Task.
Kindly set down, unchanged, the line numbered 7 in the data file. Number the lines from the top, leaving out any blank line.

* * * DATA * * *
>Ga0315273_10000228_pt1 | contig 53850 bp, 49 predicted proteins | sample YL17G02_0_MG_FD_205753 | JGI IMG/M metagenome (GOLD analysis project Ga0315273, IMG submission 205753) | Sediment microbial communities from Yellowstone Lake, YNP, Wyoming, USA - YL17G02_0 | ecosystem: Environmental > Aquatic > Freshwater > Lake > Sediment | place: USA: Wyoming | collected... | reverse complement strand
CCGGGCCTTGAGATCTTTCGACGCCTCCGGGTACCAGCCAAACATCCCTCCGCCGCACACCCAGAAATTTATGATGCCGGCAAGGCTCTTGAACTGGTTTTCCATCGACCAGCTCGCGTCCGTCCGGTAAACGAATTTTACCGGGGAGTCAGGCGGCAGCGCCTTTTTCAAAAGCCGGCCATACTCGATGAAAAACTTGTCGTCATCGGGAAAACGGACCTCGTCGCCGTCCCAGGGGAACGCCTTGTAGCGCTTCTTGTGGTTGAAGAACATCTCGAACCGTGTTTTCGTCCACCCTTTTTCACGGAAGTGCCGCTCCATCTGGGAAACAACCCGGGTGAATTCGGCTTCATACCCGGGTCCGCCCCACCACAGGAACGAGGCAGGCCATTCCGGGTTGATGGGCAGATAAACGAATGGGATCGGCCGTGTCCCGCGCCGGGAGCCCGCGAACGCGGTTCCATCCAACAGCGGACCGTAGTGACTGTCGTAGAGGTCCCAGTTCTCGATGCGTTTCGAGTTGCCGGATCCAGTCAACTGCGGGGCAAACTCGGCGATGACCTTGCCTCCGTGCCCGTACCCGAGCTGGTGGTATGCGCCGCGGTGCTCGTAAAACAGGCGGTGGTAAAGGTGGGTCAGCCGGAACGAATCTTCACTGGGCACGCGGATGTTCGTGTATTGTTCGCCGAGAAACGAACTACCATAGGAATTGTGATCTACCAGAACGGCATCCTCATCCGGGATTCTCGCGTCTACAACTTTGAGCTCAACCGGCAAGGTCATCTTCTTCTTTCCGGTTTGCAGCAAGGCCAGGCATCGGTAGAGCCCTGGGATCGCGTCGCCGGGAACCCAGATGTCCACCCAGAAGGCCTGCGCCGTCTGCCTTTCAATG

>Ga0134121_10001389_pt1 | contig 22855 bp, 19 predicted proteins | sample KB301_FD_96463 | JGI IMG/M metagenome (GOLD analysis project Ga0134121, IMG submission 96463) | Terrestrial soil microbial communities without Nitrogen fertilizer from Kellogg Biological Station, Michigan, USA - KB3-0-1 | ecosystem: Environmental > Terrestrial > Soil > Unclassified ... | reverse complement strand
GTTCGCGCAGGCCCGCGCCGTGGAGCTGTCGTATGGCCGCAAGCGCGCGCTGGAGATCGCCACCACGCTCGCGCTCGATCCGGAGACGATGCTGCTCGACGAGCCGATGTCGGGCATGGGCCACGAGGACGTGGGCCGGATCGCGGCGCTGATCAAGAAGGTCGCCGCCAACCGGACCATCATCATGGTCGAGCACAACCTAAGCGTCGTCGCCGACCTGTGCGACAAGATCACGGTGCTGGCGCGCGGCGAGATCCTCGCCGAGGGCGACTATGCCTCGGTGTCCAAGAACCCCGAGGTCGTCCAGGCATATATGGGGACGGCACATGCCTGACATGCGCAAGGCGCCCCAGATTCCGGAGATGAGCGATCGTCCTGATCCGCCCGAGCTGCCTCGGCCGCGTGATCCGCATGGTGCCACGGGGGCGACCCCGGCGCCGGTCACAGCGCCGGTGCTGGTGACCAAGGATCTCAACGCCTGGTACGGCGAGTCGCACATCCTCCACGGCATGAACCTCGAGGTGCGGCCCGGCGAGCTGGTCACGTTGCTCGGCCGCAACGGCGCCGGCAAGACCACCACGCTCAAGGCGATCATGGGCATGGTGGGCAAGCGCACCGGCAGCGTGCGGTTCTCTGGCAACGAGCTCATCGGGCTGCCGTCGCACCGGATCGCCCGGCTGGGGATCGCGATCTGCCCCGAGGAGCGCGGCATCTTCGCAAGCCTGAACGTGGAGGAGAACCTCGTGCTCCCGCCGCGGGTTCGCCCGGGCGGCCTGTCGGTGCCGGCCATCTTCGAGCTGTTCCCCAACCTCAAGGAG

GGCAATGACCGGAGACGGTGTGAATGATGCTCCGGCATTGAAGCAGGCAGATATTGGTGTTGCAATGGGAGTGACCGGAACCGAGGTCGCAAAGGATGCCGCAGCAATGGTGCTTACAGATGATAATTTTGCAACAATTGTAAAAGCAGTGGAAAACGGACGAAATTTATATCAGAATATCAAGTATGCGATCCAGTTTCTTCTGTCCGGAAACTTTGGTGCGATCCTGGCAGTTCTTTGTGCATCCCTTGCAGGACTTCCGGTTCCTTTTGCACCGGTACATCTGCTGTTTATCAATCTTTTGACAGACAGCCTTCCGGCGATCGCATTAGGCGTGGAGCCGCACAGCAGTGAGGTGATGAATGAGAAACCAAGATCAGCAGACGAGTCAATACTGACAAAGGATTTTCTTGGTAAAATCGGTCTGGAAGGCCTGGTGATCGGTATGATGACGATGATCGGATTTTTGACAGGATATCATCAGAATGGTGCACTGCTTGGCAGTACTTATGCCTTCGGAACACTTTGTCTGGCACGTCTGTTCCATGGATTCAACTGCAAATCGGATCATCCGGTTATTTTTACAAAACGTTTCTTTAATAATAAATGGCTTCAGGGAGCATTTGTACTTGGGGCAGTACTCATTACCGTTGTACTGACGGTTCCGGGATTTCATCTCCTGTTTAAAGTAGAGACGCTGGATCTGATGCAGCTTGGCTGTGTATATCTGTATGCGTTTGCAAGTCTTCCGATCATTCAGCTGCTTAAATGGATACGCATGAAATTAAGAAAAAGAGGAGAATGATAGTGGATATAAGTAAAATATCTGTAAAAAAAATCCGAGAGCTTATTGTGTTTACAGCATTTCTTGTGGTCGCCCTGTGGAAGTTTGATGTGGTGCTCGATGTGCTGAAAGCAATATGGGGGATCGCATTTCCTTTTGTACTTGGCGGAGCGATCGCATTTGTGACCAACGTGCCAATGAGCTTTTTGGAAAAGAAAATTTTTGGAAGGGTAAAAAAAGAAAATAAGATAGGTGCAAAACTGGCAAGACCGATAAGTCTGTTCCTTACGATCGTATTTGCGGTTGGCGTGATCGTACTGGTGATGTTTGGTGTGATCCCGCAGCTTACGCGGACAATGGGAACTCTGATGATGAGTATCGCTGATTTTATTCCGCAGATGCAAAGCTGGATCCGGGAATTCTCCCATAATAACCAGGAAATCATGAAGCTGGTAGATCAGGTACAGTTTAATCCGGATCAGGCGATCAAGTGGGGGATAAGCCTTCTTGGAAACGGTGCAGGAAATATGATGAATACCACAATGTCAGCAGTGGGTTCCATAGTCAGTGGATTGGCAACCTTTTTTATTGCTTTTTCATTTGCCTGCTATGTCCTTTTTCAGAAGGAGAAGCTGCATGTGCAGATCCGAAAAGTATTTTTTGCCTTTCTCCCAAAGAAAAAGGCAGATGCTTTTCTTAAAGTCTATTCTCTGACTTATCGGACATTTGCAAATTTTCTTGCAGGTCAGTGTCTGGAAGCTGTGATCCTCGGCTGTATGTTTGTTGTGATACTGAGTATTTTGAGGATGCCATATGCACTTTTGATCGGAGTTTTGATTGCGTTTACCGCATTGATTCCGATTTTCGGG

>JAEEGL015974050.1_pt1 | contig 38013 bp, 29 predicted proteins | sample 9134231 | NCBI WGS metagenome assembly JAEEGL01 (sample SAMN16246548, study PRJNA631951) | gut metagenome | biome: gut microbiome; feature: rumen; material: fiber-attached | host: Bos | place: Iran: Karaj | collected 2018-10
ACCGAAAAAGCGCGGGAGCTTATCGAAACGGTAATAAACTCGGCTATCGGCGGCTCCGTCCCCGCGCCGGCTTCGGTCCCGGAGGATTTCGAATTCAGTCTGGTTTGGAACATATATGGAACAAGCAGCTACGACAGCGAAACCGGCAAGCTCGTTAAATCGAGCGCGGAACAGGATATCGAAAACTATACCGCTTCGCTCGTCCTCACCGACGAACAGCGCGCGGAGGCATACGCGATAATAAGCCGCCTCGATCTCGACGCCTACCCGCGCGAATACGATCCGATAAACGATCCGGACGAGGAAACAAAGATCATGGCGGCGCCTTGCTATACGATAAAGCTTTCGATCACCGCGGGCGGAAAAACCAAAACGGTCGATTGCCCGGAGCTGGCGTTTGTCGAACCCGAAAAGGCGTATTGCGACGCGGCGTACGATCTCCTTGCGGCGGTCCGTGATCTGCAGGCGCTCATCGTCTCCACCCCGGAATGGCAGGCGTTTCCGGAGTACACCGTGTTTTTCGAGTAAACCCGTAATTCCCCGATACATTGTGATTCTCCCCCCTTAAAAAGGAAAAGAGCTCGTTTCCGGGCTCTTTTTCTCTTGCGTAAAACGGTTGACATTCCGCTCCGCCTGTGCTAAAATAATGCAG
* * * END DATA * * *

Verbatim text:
ACCGAAAAAGCGCGGGAGCTTATCGAAACGGTAATAAACTCGGCTATCGGCGGCTCCGTCCCCGCGCCGGCTTCGGTCCCGGAGGATTTCGAATTCAGTCTGGTTTGGAACATATATGGAACAAGCAGCTACGACAGCGAAACCGGCAAGCTCGTTAAATCGAGCGCGGAACAGGATATCGAAAACTATACCGCTTCGCTCGTCCTCACCGACGAACAGCGCGCGGAGGCATACGCGATAATAAGCCGCCTCGATCTCGACGCCTACCCGCGCGAATACGATCCGATAAACGATCCGGACGAGGAAACAAAGATCATGGCGGCGCCTTGCTATACGATAAAGCTTTCGATCACCGCGGGCGGAAAAACCAAAACGGTCGATTGCCCGGAGCTGGCGTTTGTCGAACCCGAAAAGGCGTATTGCGACGCGGCGTACGATCTCCTTGCGGCGGTCCGTGATCTGCAGGCGCTCATCGTCTCCACCCCGGAATGGCAGGCGTTTCCGGAGTACACCGTGTTTTTCGAGTAAACCCGTAATTCCCCGATACATTGTGATTCTCCCCCCTTAAAAAGGAAAAGAGCTCGTTTCCGGGCTCTTTTTCTCTTGCGTAAAACGGTTGACATTCCGCTCCGCCTGTGCTAAAATAATGCAG